U.S. Army intelligence manuals used to train Latin American military officers at an Army school from 1982 to 1991 advocated executions, torture, blackmail and other forms of coercion against insurgents, Pentagon documents released yesterday show.
Used in courses at the U.S. Army's School of the Americas, the manual says that to recruit and control informants, counterintelligence agents could use "fear, payment of bounties for enemy dead, beatings, false imprisonment, executions and the use of truth serum," according to a secret Defense Department summary of the manuals compiled during a 1992 investigation of the instructional material and also released yesterday.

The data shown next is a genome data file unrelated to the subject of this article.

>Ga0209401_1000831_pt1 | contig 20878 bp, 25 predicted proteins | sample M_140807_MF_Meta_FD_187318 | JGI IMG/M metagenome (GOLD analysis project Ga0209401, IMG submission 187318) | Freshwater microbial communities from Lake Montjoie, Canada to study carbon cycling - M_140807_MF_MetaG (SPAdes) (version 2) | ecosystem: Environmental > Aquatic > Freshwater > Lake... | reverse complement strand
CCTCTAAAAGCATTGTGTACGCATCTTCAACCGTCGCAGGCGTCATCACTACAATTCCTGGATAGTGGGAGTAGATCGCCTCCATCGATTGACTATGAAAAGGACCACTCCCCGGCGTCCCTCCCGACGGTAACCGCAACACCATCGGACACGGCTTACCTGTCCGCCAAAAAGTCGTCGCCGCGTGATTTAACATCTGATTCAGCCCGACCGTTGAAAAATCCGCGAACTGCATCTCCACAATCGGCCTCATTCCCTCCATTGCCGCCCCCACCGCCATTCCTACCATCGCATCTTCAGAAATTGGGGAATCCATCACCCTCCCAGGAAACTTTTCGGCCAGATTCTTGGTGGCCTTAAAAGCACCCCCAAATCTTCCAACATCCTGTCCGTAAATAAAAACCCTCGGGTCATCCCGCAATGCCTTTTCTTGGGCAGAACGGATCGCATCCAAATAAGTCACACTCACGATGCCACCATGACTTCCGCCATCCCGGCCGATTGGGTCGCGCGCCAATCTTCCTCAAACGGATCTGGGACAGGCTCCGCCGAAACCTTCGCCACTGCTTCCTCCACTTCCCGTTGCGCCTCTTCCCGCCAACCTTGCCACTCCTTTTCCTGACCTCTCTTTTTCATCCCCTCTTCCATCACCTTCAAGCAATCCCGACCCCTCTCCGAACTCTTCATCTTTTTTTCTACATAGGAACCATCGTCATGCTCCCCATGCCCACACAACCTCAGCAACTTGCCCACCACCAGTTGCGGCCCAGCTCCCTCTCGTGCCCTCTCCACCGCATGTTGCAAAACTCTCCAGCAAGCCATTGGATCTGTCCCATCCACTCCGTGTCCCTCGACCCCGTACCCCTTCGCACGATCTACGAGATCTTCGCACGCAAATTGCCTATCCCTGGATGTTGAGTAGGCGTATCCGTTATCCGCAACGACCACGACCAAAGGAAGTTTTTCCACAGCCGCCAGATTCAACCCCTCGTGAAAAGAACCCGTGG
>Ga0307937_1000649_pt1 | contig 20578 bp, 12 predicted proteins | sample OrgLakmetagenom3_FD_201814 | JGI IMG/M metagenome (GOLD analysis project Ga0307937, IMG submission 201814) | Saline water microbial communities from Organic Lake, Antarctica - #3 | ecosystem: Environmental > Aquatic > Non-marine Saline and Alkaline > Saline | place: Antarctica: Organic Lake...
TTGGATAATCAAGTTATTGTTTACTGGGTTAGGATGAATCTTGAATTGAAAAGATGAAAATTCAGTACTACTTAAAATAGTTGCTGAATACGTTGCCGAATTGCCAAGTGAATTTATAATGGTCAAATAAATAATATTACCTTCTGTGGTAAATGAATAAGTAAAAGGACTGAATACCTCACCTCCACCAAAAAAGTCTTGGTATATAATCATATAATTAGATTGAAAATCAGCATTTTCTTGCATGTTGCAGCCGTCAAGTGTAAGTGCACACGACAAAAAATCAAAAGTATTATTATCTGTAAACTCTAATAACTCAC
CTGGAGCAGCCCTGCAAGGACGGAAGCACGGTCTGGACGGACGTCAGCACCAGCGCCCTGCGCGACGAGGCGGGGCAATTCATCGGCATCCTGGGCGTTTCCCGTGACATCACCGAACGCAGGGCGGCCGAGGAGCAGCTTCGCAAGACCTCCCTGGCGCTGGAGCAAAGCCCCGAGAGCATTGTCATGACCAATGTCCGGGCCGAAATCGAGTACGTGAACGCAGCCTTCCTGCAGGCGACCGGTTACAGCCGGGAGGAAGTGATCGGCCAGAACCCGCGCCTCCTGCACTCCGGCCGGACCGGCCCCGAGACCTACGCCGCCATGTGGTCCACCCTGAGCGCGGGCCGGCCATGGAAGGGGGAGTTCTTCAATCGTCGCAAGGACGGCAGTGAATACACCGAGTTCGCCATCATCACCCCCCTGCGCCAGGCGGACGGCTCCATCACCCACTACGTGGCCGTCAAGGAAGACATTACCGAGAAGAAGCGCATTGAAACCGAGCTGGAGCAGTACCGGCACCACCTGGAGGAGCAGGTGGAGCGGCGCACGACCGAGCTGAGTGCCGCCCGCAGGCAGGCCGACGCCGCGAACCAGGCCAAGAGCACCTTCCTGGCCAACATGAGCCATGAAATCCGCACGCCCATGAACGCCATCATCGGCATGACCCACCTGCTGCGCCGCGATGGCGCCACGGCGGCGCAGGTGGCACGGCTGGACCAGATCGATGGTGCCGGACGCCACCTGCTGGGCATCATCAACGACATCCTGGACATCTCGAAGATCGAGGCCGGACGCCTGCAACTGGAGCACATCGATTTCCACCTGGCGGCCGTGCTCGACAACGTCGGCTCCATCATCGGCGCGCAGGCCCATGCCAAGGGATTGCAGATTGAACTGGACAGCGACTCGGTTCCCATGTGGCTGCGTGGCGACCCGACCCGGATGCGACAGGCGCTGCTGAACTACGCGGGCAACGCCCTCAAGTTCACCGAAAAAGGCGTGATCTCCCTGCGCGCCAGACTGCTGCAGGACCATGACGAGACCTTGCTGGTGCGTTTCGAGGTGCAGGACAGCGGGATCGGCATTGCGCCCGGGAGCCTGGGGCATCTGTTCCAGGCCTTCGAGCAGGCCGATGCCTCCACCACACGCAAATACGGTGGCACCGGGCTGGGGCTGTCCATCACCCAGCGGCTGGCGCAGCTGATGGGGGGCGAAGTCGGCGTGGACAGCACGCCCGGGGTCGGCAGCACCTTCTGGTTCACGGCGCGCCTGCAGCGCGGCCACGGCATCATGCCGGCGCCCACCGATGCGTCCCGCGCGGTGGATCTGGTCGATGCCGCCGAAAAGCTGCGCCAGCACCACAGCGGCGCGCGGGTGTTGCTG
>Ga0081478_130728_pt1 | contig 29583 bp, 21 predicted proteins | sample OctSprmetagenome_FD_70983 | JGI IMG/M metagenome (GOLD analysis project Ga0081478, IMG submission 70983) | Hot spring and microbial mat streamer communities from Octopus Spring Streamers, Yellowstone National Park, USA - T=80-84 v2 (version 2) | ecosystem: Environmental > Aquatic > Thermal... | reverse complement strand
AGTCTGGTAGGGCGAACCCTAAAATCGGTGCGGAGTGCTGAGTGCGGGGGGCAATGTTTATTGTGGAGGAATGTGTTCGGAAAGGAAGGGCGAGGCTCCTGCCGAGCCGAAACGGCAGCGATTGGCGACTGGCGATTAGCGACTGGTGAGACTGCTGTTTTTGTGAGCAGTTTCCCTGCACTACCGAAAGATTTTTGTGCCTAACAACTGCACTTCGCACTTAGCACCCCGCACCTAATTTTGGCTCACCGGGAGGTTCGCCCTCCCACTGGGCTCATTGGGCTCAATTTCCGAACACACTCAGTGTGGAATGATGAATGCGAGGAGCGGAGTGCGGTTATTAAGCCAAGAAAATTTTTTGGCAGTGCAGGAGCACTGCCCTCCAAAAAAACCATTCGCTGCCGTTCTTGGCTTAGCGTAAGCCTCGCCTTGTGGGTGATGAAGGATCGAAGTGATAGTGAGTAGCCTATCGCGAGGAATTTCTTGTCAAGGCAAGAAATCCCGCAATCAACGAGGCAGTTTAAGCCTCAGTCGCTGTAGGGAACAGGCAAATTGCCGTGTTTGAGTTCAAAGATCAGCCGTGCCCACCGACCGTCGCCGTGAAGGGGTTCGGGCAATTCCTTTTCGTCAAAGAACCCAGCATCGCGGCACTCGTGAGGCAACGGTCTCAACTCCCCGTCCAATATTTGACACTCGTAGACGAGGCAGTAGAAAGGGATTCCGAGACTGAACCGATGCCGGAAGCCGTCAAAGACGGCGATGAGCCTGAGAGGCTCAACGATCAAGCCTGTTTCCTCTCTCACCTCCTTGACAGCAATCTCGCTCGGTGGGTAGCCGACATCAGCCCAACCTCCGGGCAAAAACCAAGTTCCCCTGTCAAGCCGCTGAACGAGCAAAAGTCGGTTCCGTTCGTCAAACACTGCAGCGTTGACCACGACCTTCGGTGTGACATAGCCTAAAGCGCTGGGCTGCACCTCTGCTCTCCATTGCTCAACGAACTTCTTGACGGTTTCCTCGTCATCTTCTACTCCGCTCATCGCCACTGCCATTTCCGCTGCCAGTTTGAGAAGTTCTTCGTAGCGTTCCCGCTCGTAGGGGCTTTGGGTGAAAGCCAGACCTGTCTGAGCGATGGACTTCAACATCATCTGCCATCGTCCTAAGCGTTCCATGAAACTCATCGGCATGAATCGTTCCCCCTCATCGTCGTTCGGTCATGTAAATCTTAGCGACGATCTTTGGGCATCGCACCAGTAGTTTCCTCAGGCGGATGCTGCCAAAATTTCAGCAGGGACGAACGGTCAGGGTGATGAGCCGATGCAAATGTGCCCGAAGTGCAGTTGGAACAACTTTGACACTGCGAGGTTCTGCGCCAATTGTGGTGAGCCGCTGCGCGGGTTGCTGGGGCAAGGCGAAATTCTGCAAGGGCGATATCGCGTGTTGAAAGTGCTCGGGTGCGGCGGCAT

Its graduates have included some of the region's most notorious human rights abusers, among them Roberto D'Aubuisson, the leader of El Salvador's right-wing death squads; 19 Salvadoran soldiers linked to the 1989 assassination of six Jesuit priests; Gen. Manuel Antonio Noriega, the deposed Panamanian strongman; six Peruvian officers linked to killings of students and a professor; and Col. Julio Roberto Alpirez, a Guatemalan officer implicated in the death of an American innkeeper living in Guatemala and to the death of a leftist guerrilla married to an American lawyer.
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